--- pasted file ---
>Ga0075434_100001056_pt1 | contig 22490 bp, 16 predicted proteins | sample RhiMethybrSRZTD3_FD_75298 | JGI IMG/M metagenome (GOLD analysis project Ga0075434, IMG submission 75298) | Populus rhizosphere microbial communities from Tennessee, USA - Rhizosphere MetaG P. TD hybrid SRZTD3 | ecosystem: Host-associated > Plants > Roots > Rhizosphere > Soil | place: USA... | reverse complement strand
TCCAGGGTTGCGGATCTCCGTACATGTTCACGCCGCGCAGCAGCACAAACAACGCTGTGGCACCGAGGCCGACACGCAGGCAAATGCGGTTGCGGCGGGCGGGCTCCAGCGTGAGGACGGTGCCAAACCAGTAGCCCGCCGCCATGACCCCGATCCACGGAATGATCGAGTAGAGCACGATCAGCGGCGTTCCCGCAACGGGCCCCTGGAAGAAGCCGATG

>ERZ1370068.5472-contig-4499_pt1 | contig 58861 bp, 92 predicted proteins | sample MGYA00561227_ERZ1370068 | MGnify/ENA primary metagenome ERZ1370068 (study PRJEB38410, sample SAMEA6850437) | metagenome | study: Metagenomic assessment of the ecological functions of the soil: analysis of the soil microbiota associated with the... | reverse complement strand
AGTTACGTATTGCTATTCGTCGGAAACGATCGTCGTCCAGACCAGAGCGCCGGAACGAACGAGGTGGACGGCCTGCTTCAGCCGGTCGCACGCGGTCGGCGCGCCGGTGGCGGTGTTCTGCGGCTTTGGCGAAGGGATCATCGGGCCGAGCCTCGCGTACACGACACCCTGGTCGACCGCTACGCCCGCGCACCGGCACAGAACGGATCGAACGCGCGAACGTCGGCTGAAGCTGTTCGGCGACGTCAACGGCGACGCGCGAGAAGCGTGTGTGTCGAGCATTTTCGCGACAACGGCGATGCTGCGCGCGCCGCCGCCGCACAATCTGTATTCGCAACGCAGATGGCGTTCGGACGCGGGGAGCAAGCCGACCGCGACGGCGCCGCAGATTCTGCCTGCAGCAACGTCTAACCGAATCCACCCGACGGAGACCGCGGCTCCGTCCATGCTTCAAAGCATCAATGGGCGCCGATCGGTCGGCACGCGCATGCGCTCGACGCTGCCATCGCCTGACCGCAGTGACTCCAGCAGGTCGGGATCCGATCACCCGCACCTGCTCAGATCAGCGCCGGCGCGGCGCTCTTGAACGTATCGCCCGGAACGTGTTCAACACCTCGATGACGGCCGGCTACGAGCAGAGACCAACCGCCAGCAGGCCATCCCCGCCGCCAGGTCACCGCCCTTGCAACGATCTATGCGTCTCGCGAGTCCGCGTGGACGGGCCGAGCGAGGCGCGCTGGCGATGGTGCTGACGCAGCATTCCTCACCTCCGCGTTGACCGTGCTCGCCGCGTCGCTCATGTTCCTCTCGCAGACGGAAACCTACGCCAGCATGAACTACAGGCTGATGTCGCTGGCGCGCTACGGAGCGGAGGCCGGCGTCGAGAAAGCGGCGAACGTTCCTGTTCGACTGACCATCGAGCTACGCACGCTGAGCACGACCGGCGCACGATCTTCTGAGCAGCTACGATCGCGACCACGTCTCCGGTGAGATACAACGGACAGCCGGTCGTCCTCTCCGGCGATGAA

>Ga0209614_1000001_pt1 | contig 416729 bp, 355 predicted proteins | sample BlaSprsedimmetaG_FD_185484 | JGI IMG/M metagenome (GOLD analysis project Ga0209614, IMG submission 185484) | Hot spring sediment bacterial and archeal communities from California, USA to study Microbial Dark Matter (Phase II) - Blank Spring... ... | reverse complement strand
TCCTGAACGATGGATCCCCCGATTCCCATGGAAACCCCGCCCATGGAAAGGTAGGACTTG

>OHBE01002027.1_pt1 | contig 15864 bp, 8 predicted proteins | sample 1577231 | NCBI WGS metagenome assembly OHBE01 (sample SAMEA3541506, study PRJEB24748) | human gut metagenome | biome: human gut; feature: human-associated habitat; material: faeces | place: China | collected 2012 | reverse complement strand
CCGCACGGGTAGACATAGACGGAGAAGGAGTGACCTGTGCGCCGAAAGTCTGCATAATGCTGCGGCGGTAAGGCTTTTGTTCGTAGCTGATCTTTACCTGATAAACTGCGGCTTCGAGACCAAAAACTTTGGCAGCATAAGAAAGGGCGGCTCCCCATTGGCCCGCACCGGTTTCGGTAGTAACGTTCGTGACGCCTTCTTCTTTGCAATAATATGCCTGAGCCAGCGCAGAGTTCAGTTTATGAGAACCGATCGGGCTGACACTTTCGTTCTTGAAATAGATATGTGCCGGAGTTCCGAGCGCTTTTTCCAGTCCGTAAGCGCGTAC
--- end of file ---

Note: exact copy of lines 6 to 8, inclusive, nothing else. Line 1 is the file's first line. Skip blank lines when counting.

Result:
TCCTGAACGATGGATCCCCCGATTCCCATGGAAACCCCGCCCATGGAAAGGTAGGACTTG

>OHBE01002027.1_pt1 | contig 15864 bp, 8 predicted proteins | sample 1577231 | NCBI WGS metagenome assembly OHBE01 (sample SAMEA3541506, study PRJEB24748) | human gut metagenome | biome: human gut; feature: human-associated habitat; material: faeces | place: China | collected 2012 | reverse complement strand
CCGCACGGGTAGACATAGACGGAGAAGGAGTGACCTGTGCGCCGAAAGTCTGCATAATGCTGCGGCGGTAAGGCTTTTGTTCGTAGCTGATCTTTACCTGATAAACTGCGGCTTCGAGACCAAAAACTTTGGCAGCATAAGAAAGGGCGGCTCCCCATTGGCCCGCACCGGTTTCGGTAGTAACGTTCGTGACGCCTTCTTCTTTGCAATAATATGCCTGAGCCAGCGCAGAGTTCAGTTTATGAGAACCGATCGGGCTGACACTTTCGTTCTTGAAATAGATATGTGCCGGAGTTCCGAGCGCTTTTTCCAGTCCGTAAGCGCGTAC